Mobility is a critical part of life. In fact, our overall quality of life is closely related to how mobile we are. Unfortunately, aging and injury can slow us down and drive down our quality of life.
As we grow older in age, our bodies are more prone to injuries and our range of motion can deteriorate quite rapidly.
You can take certain measures to help maintain range of motion, with frequent stretching being one of them.
Our hip flexors are one important muscle group that deserves attention since they are essential for proper flexion in our torsos.
Hip Flexors and Their Role
Hip flexors refer to an important muscle group located in the pelvic area on the top front part of your thigh. This group of muscles help keep your posterior pelvic muscles balanced.
These muscles are attached to your hip joint. The primary muscles that make up the hip flexors are psoas major (iliopsoas), iliacus, pectineus, sartorius, and rectus femoris muscles.
What Hip Flexors Do?
Every time you take a step you are utilizing your hip flexors. This group of muscles allows you to bend at the waist and also allows you to bring your knees towards your torso and chest. Hip flexors are essential for proper flexion movement.
The largest hip flexor, known as the iliopsoas, attaches to the front of the lower back and the inside of the pelvis, where it eventually attaches to the femur (thigh bone). As a whole, the hip flexors allow you to bring your leg forward (e.g., walking and running).
In short, hip flexors are vital to everyday movement. When this muscle group is injured or strained, your comfort, overall mobility, and joint range of motion is affected.
Hip Flexor Tightness, Strain, and Injury
Those most prone to hip flexor tightness are those that live sedentary lifestyles. Sitting for prolonged periods can leave the muscles weak and tight since they are always shortened. This is made worse by poor posture.
Tightened hip flexors can lead to lower back discomfort and limited range of motion. It can also lead to strain or injury. Typically, hip flexor strains occur when the muscles are stretched or torn, caused by trauma or overuse.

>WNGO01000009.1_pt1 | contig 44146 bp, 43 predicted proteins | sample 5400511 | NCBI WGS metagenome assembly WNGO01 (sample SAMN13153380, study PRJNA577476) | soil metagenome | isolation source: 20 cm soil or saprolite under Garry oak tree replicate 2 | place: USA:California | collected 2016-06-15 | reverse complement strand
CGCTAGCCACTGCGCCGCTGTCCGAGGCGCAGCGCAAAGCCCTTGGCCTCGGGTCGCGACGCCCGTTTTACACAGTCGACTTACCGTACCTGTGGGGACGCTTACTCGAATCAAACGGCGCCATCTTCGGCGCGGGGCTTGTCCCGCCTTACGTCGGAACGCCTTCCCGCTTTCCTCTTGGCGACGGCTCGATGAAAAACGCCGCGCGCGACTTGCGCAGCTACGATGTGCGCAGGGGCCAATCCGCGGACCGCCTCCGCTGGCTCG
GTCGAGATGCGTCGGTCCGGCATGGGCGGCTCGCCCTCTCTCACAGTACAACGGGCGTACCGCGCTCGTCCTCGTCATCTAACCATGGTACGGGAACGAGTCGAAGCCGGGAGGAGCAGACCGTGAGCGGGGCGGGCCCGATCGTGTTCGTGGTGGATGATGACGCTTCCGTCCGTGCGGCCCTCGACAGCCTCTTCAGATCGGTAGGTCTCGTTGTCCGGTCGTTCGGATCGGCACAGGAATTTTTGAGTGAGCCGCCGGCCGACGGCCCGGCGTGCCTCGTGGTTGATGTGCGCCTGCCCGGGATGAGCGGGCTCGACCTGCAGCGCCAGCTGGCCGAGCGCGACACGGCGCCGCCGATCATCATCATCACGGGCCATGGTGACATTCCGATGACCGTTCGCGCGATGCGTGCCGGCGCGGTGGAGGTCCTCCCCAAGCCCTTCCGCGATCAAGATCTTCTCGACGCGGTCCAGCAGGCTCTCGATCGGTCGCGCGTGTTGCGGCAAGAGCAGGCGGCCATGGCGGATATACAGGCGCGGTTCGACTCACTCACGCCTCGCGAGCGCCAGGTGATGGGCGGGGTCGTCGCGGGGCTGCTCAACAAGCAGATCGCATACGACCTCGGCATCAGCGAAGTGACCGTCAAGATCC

The major symptom of a strained hip flexor is mild to moderate discomfort at the front hip, where it meets the thigh.
Other symptoms of hip flexor strain include, but are not limited to:
- Cramping in the upper leg muscles
- Tugging feeling in the upper groin
- Tenderness while walking (especially upstairs)
- Tightness or stiffness after sitting
- Difficulty kicking, sprinting, and jumping
Stretching Hip Flexors
You should include regular exercise in your daily routine. Exercises that target the hip flexors are encouraged to help build strength. For example, glute bridges are great for building hip flexor strength.
Bearing weight exercises (e.g., elliptical, running, etc.) can help build up strength and promote overall flexibility —not to mention the positive effects for cardiovascular health.
However, the importance of stretching is often overlooked by many. Stretching helps get the blood flowing to the muscle groups and also makes for a preventative measure to avoid sprains and strains.
Here are some helpful stretching exercises to help you stretch your hip flexors, increase your range of motion, and minimize the risk of tightness or strain.
It’s nice to kick things off with a simple stretch — the standing stretch.
- Start with your feet hip-width apart and keep your toes forward.
- Next, bend your right knee and bring your right heel up towards your butt.
- With your right hand, gently pull until your knee is pointing towards the floor.
- Hold for 20 – 30 seconds and repeat on the opposite leg.
If you have balance concerns, it’s perfectly okay to use a chair or counter to steady yourself.
Standing Lunge Stretch
Lunges are great exercises for building leg and glute strength, but they’re also great for stretching hip flexors.
- Stand straight up with arms at your side.
- Place hands on your hips (or your forward knee, whichever is more comfortable)
- Step forward with your right foot, so your stance is split.
- Lower your right knee until it reaches a 90-degree angle; you should extend your left leg behind you. Don’t let it bend past your toes.
- Hold for 20 – 30 seconds.
- Repeat on the opposite side.
Remember to keep your hips square and your chest up and open.
Seated Butterfly Stretch
This stretch will involve your hips, thighs, and lower back.
- Sit on the floor with your back straight and core engaged.
- Put the soles of your feet together in front of you with your knees bent out to the sides.
- Pull your heels towards you and allow your knees to relax closer to the floor.
- Hold the pose for 20 – 30 seconds. Don’t forget to breathe!
Reclined Hip Stretch
While this stretch might be tricky at first, it does wonders for stretching the hip flexors.
- Lie on your back (on a comfortable surface or yoga mat) with knees bent and feet flat on the floor.
- Next, bring your right knee to your chest as the right foot comes off the floor.
- Then, bring your left knee up and rotate outward at the hip, allowing the left foot to rest on your right thigh, just above the knee.
- To deepen the stretch, grasp behind your right thigh and pull gently. You should feel the stretch in the left hip.
- Hold for 20 – 30 seconds and repeat for the opposite side.
Hip flexors are an important muscle group for overall mobility and quality of life.
A sedentary lifestyle can lead to hip flexor tightening and leave you open to injury and strain. Thankfully, implementing a few daily stretches can help loosen them up.
Anatomical Terms of Movement - Flexion - Rotation | Teach Me Anatomy
Sedentary Lifestyle: Overview of Updated Evidence of Potential Health Risks | NIH
Common Hip Flexor Injuries and Treatments | Beacon Orthopedics
How to Do a Glute Bridge: Form, Workouts, and More - NASM | NASM